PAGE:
Communities throughout British Columbia are vulnerable to forest fires. At particular risk is the Wildland-Urban Interface (WUI) zone. Recent interface fires in British Columbia and in other jurisdictions have provided evidence that completed fuel-reduction treatments reduce fire suppression costs, improve safety for residents and firefighters, and improve the resilience of forests subjected to fire (Safford et al. 2009, Rogers et al. 2008). However, the cost of such treatments has been high and the rate of treatments slow.
In this report we provide Best Management Practices (BMP) guidance for harvesting and thinning activities in the Wildland stands within Community Wildfire Protection Plans. The report considers areas of the Interior Douglas-Fir (IDF) biogeoclimatic zone within Williams Lake Timber Supply Area. Fuel and fire behaviour modelling, an extensive literature review, and operational experiences have been synthesized to provide guidance for fuel management. It focusses on achieving land use objectives while:
Reducing crown closure;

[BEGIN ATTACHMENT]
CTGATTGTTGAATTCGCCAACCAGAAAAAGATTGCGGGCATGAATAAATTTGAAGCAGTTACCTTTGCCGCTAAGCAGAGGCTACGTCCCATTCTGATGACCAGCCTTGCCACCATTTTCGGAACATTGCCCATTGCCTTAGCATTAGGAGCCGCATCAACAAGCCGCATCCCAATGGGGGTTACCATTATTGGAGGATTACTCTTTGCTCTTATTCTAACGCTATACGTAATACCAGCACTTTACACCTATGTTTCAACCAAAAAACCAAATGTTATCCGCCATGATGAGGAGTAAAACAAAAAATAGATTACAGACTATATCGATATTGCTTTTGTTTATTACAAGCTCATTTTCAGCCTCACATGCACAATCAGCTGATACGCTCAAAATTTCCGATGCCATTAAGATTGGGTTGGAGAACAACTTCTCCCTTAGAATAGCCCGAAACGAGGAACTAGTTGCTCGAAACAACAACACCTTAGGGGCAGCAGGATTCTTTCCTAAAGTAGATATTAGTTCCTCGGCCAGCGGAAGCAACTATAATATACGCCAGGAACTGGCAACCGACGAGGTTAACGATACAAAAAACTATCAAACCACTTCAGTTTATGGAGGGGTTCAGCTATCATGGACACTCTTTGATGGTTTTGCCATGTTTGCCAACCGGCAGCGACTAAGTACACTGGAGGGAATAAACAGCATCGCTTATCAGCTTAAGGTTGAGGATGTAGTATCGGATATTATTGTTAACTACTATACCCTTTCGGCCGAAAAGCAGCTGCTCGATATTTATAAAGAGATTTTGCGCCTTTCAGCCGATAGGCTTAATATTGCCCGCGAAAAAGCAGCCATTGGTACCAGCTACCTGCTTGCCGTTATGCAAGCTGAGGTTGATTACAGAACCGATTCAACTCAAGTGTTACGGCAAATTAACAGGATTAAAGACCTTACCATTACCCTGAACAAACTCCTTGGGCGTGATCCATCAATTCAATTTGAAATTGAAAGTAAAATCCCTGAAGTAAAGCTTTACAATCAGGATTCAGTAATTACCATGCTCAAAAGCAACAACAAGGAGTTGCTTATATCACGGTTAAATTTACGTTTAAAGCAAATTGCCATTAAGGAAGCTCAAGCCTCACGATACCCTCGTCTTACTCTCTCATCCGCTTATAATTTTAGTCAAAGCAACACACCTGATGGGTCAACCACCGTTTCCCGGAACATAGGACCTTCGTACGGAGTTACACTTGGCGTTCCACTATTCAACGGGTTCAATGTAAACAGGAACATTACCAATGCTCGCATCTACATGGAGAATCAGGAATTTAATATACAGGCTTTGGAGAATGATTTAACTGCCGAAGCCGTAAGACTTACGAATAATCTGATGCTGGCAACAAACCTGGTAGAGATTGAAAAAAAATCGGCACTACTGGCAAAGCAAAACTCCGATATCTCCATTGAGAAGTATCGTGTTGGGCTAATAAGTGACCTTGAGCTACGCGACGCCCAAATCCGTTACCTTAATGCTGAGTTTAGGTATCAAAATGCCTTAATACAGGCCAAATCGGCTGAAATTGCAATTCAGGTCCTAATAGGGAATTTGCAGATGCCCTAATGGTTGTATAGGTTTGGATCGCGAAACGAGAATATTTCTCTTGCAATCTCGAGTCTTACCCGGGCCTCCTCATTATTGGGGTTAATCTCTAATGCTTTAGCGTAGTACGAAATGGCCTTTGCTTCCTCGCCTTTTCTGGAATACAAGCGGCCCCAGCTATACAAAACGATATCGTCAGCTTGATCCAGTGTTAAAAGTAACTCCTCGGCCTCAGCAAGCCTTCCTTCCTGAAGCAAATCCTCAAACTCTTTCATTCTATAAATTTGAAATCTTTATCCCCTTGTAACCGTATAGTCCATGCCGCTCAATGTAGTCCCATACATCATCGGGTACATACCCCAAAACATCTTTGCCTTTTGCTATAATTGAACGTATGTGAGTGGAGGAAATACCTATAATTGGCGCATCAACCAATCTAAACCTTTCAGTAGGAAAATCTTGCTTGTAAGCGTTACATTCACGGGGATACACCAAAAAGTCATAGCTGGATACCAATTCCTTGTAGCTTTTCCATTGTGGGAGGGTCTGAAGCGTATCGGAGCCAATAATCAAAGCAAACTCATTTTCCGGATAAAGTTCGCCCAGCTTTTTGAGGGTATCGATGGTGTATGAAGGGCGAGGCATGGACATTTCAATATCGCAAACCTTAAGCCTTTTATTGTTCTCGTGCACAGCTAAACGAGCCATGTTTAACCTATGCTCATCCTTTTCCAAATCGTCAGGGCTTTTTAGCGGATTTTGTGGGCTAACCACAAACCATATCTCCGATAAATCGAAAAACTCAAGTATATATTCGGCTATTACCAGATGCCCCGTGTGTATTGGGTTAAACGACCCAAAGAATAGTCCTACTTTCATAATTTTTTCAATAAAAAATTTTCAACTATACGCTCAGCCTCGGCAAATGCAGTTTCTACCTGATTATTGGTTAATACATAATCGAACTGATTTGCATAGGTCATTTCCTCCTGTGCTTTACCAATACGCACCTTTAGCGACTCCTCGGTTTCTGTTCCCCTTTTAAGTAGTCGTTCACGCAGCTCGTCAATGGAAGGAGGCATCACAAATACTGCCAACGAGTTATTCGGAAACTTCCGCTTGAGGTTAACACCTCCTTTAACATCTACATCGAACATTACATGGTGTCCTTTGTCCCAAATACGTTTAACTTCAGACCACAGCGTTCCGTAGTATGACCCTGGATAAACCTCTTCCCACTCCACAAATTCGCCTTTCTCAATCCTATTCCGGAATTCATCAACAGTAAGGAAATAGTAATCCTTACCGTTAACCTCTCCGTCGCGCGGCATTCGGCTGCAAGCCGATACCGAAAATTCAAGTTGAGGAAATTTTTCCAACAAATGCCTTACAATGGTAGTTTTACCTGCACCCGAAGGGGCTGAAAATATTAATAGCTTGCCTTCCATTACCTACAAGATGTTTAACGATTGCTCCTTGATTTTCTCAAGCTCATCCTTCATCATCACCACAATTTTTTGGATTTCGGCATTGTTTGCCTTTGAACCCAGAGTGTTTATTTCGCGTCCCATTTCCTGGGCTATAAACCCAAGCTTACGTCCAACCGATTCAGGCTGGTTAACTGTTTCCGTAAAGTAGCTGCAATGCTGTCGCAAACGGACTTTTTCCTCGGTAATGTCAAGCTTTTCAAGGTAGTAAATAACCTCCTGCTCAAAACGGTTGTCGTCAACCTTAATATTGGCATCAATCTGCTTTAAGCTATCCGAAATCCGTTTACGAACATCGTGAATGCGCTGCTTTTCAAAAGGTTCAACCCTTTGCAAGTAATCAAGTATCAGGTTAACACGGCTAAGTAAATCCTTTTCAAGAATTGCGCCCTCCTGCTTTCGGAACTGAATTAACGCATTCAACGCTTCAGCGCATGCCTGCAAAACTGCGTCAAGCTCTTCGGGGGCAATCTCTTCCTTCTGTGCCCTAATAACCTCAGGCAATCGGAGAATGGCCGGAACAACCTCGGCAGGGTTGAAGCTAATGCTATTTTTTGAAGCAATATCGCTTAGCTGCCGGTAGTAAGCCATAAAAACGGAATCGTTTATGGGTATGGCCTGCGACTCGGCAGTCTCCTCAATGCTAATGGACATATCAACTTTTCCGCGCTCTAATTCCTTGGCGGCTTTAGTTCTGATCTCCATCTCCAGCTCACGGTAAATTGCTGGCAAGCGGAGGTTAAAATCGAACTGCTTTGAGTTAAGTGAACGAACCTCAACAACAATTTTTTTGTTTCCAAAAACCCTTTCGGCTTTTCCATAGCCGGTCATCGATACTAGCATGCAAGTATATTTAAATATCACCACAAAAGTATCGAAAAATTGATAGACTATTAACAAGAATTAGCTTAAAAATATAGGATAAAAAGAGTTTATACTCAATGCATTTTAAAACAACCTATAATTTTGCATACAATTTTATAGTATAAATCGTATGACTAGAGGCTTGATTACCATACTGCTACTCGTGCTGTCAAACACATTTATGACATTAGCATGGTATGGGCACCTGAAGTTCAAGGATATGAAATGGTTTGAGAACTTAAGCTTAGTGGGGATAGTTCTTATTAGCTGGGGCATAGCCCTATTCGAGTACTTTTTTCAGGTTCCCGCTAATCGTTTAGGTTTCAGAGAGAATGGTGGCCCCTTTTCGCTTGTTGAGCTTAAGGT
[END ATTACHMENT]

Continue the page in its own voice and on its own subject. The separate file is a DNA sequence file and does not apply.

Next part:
Maintaining low surface fuel loading; and
Increasing canopy base height.
We suggest that fuel treatment rates can be increased and costs lowered if licensees undertaking harvesting and thinning treatments can be induced to modify fuels in conjunction with their other objectives. We further believe that the intensity of the fuel treatment should vary according to the proximity to values at risk.
Day, Ken, Blackwell, Bruce A.; Wildeman, Sarah. 2010. Harvesting and Thinning Guidance for Treatments in Wildland-Urban Interface Areas of TSA 29. Forest Investment Account (FIA) - Forest Science Program. Forest Investment Account Report. FIA2010MR214
Topic: FLNRORD Research Program
Keywords: Forest, Investment, Account, (FIA), Land, Base, Investment, Program
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